Photo: Matt Rosoff
San Francisco startup Twilio just unveiled a service for developers to build point-to-point voice chat into any Web, iOS, or Android application.It’s like every developer in the world now has access to the voice chat functions of Skype or Google Talk.
For the last couple years, Twilio has provided simple tools for developers to add voice calling and SMS to their applications, and charged them a simple and transparent fee for each use.
So far, though, all of those communications have traveled through the regular phone network.
As Twilio CEO Jeff Lawson puts it, Twilio was simply helping developers wire up the phone system in new interesting ways, using it “as a big dumb audio pipe.”
The new technology is called Twilio Client, and it enables voice-over-IP (VoIP) calls from within any Web page, iOS app, or Android app.
Calls travel over the Internet, so no connection to the phone system is required, although the apps can still connect to regular phone numbers using Twilio’s other services.
Because Twilio doesn’t have to interface with the phone system, the service costs developers only 1/4 of a penny per user per minute — a fraction of the price of Twilio’s other services.
Some possible uses:
- An online retailer could set up a “push to talk to customer service” button on its Web site.
- Mobile and Web games could let gamers trash talk while playing — just like they’ve been able to do on consoles like the Xbox for years.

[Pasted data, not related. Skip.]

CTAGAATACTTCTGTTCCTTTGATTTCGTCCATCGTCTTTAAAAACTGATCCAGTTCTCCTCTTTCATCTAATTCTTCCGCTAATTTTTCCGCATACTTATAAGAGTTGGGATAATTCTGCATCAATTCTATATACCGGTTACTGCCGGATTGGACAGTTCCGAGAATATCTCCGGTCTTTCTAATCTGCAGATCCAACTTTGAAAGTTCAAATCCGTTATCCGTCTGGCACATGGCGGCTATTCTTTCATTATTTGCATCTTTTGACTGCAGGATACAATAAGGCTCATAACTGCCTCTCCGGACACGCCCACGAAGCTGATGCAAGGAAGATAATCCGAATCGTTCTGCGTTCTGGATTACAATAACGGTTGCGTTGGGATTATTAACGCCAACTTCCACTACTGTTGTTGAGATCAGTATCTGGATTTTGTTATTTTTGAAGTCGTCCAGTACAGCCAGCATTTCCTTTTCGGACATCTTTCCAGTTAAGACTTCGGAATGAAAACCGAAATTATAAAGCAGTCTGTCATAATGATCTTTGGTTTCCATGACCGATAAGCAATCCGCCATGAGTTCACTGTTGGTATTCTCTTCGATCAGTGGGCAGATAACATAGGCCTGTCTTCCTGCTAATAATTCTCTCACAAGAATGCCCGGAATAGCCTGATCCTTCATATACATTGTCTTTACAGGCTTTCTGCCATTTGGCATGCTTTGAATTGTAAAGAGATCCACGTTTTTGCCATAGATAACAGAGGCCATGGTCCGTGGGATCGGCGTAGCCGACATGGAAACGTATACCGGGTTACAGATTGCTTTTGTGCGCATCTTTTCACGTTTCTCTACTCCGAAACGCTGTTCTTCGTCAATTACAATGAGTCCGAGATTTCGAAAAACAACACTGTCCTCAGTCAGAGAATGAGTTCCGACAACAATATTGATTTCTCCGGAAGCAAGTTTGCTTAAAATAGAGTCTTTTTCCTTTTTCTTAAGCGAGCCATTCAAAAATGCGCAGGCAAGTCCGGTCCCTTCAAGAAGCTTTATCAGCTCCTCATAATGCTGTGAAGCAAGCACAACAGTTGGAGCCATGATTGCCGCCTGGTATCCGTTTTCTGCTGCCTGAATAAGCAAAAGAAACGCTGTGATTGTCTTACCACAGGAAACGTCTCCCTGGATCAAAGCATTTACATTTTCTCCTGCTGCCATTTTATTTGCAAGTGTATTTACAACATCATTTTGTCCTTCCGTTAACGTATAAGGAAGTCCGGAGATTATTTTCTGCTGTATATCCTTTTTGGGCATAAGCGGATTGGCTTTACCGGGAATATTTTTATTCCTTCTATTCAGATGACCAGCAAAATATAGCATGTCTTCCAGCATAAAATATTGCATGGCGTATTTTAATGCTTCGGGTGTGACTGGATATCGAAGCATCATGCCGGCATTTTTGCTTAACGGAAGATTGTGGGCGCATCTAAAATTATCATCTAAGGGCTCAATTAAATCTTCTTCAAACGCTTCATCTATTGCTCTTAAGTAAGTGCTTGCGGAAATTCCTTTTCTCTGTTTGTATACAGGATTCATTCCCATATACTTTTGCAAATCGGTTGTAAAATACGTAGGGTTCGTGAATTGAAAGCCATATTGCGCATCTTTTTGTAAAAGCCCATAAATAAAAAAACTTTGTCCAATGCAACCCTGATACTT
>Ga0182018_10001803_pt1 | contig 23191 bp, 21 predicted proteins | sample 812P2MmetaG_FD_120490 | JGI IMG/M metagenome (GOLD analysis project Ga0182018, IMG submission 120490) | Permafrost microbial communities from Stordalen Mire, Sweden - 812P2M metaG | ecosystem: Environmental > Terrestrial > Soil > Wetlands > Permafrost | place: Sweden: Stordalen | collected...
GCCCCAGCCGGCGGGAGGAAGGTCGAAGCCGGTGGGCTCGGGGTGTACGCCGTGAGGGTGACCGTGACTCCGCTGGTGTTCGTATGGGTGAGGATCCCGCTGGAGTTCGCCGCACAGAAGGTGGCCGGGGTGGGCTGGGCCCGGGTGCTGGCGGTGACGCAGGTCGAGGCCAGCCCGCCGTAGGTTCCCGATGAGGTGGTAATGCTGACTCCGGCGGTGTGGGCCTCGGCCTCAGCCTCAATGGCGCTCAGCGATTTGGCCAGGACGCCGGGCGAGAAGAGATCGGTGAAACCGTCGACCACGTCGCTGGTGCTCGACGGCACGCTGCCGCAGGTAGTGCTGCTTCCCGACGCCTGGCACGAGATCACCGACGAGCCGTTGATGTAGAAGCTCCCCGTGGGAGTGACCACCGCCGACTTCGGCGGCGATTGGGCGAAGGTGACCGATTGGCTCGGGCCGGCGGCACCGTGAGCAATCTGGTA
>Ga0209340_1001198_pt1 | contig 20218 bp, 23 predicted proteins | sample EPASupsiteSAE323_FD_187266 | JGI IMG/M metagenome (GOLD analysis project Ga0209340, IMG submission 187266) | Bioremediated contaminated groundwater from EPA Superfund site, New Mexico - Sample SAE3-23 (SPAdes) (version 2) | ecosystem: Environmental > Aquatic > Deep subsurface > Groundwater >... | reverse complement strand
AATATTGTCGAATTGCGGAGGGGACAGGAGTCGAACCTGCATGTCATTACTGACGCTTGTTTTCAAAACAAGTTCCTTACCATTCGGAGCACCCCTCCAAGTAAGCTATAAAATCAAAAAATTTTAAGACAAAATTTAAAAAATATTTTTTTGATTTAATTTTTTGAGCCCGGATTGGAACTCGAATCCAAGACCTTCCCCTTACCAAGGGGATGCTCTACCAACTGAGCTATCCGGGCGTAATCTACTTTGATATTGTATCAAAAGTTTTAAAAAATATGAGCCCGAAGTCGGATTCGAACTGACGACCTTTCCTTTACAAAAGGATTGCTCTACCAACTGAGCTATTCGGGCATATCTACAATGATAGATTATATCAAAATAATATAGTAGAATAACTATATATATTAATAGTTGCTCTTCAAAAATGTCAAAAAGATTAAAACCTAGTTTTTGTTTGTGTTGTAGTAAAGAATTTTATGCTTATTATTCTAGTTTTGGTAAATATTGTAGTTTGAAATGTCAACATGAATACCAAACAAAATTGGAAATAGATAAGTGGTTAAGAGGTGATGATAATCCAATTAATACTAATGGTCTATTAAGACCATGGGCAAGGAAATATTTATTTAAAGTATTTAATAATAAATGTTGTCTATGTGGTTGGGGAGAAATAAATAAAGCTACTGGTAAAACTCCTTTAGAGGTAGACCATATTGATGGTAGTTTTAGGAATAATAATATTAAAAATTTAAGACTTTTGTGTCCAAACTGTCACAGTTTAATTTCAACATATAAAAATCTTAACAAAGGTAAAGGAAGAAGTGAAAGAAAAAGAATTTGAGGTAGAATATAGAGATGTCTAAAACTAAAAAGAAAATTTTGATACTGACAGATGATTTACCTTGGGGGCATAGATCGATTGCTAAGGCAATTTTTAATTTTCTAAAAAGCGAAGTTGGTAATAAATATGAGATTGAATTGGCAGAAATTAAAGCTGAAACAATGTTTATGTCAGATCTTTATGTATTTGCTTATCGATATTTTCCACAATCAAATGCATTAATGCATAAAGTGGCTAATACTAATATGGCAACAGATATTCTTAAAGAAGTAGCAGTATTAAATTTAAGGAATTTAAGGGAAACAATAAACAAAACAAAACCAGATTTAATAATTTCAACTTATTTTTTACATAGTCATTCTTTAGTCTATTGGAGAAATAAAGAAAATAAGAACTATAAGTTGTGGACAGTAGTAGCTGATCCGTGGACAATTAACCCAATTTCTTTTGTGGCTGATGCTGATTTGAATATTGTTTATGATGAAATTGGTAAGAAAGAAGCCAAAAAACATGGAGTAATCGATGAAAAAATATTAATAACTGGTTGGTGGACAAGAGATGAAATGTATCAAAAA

- Business apps could layer voice on top of existing features — for instance, a CRM app could let company reps take calls from customers. All data from incoming calls could be integrated into the CRM system, so reps would know who’s calling, the last time they called, and any outstanding issues they might be having.
- Companies could set up internal intercom or conferencing systems — at a fraction of the cost of a product like Microsoft’s Lync.
Twilio uses Amazon Web Services for data storage and compute power — CEO Lawson used to be a product manager for AWS — which allows it to scale to massive volumes quickly while charging developers only for the exact capacity that their apps uses. Lawson says they’ve tested Twilio Client for “billions” of endpoints.
The service sounded clear in a test at Twilio’s office, and worked equally well between two Macs as it did between a Mac and iPhone.